A new tool for armchair cruising

With temperatures slated to dip to -20 over the next few nights and with two feet of ice in the harbour and three feet of snow in the backyard  it is a fine time plan for the summer’s cruising. Over the years I have come to depend on a number of tools to stir my imagination and get me through the winter.

Machon's Point wharf from Navionics Chart

Machon’s Point wharf from Navionics Chart

One is the old reliable paper chart with all the details you need to know set out in glorious black and white. The same information, albeit in a more colourful and accessible way is the electronic navigation app which can be installed on the computer or tablet. I have the Navionics program installed on my Ipad which is great fun as it will plot courses and compute times and distances.  You can blend the charts with air photos but the added detail doesn’t always add to the daydreaming experience. This is pretty much a working tool but it hasn’t stopped me from plotting summer cruises in the privacy of my own home.

Machon's Point Wharf from Google Earth

Machon’s Point Wharf from Google Earth

Google earth can also be lots of fun especially as in many areas the bottom hazards and reefs are clearly visible and channels can be spotted even when charted depths are absent. However for much of Prince Edward Island the satellite photos are in fairly low resolution so details get lost as you zoom in. The quality of the images is gradually being improved but where this has not yet taken place.  In addition there can be a problem in some areas in that the photos are taken throughout the year and the ones making it onto Google Earth may show the area as it appeared in February – complete with pack ice and snow drifts.

This week I came across another tool.

Marinas. com is a website whose subject is obvious but the highlight of the site for me is the number of high-quality photos from the air of the marinas, ferry terminals, lighthouses and inlets.  I was surprised by the high number of ports covered. For Prince Edward Island there are detailed photos of thirty-four places to tie up your boat.  Some are obviously included. One would be upset if Charlottetown, Summerside, Souris and Montague  didn’t show up in the listing but there are a host of smaller harbours one might not expect; Beach Point, Abram Village Harbour, Nine Mile Creek  Milligan’s Wharf and Howards Cove. The term “marina” is used a bit loosely. The Higgins Shore Slipway (on the shores of Egmont Bay dontcha know) appears to have no services and no resident boats  – and possibly no water at low tide. Several of the harbours pictured are very much working harbours and although I can’t imagine a pleasure craft would be turned away a visitor should stay out of the way of the lobster boats which take up all the available wharfage.

Machon's Point wharf - one of seven photos on Marinas.com

Machon’s Point wharf – one of seven photos on Marinas.com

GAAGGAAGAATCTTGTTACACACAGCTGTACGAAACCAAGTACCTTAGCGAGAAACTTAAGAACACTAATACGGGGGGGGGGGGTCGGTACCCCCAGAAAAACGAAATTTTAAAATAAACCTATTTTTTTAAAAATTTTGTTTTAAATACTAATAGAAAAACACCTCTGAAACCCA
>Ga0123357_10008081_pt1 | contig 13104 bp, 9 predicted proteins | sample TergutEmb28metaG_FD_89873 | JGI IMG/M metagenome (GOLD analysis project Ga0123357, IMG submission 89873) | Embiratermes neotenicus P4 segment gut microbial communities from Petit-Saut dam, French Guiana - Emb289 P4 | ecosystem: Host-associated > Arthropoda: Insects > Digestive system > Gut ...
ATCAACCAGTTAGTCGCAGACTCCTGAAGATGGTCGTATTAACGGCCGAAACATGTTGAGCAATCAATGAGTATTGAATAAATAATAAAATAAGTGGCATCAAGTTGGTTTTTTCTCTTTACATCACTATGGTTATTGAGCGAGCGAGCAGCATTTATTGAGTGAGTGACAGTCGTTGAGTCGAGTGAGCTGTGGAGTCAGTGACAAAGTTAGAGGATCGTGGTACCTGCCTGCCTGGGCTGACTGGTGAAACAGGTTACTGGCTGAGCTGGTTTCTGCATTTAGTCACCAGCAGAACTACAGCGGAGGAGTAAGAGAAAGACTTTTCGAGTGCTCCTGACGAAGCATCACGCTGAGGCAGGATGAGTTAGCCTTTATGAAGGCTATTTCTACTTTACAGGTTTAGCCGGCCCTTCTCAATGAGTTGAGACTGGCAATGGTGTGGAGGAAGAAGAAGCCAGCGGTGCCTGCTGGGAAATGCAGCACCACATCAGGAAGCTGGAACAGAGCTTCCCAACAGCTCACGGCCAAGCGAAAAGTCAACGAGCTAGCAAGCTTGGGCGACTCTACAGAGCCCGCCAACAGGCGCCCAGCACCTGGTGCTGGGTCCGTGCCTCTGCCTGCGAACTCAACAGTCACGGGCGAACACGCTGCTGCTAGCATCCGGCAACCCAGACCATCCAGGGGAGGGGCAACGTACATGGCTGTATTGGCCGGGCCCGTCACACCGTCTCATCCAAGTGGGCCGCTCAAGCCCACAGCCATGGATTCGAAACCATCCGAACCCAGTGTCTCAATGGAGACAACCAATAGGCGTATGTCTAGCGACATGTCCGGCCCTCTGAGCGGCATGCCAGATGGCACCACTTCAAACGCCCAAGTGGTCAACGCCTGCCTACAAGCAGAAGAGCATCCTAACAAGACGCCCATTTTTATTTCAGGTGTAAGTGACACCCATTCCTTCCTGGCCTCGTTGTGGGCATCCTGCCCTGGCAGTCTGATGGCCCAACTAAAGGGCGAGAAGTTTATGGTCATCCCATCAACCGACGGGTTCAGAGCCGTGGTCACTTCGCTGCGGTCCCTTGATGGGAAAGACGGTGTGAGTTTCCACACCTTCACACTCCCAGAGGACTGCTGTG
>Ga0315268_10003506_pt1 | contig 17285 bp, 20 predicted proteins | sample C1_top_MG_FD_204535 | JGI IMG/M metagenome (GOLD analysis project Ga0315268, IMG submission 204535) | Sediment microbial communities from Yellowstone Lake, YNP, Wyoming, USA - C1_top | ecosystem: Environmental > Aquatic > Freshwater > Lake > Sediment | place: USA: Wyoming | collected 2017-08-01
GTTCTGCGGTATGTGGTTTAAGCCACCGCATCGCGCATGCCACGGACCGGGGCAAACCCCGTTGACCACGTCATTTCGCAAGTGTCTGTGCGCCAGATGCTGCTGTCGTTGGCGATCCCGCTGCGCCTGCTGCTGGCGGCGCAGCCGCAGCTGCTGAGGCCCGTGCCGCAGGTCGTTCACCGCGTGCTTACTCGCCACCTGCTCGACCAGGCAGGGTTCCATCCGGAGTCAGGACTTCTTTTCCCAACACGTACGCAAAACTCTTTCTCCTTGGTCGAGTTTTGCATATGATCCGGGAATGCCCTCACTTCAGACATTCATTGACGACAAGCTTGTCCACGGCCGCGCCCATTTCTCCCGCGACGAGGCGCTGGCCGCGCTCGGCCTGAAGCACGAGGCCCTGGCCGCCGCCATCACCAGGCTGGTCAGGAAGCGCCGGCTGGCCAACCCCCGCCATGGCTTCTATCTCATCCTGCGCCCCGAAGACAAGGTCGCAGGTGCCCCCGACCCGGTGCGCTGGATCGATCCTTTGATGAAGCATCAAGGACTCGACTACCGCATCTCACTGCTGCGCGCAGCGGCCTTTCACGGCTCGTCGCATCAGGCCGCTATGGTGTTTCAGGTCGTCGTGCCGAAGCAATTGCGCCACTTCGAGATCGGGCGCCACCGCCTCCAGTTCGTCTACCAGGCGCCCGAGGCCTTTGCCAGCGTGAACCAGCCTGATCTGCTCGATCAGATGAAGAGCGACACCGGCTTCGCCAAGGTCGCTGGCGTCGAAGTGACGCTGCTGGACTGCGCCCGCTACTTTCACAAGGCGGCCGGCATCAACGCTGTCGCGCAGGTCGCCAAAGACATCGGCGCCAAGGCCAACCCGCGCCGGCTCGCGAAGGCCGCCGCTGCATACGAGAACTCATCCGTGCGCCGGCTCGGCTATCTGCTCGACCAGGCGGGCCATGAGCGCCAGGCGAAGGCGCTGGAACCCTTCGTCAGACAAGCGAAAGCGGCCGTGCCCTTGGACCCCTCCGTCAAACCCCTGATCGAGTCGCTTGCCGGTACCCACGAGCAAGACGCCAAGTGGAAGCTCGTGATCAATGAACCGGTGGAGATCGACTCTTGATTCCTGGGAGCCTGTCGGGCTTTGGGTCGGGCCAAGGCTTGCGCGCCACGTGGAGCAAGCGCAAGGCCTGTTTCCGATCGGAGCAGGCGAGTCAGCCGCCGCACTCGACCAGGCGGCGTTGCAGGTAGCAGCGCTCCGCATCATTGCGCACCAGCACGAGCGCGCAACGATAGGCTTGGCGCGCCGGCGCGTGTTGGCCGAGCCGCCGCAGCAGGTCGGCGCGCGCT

Unlike Google earth – where the satellite photos might show harbours iced-in and the fields a dull grey and brown – the pictures on marinas.com are beautiful. In most cases there are about six or seven different angles in the photos including one sea approach and one aerial directly overhead which shows shallow water and obstructions.  In addition the site has location details, reviews of port or marina from boaters who have visited and current weather conditions – not much good to me at this time of the year.  The photos are also available for purchase and as free e-postcards which is a nice touch to show your friends where you have been or where you are going.

Murray Harbour inlet. Detail from Marinas.com

Murray Harbour inlet. Detail from Marinas.com

There is a special part of the site for photos of lighthouses and ferry wharves. A nice touch is what they call “inlets” such as the entry across the bar to Murray Harbour or the entrance to Cascumpec Bay.  And like they say on my electronic navigation aids “not to be used for navigation” but useful none the less for getting a sense of where things are and what they look like.  I like having a perspective from above because it can show a lot that isn’t immediately obvious from the surface, no matter how good the placement of the navigation buoys has been.

I have also had a look at the coverage for Nova Scotia and New Brunswick bordering Northumberland Strait and find that most of the places that I am interested in can be found. The harbour at Cape John directly across the Strait from Charlottetown now looks like it might be an alternative to Barrachois. The coverage isn’t perfect. In anticipation of the 150 Sailing Challenge I wanted to have a look at the harbour for Harve-Aubert in the Magdalene Islands and found not a single harbour listed or pictured.  On the other hand the Gaspe is well covered and the Maggies may simply be a project for 2014.

Whether you are doing an imaginary cruise of the Bras’dor Lakes or planning a trip down the intercoastal waterway this is a great site. Of course the site owners would like you to book marina space through them and to patronize their advertisers but in my present incarnation as an armchair sailor this is a useful addition to my toolkit.  And I think I’ll be using it a lot this summer when I actually have a boat in the water.

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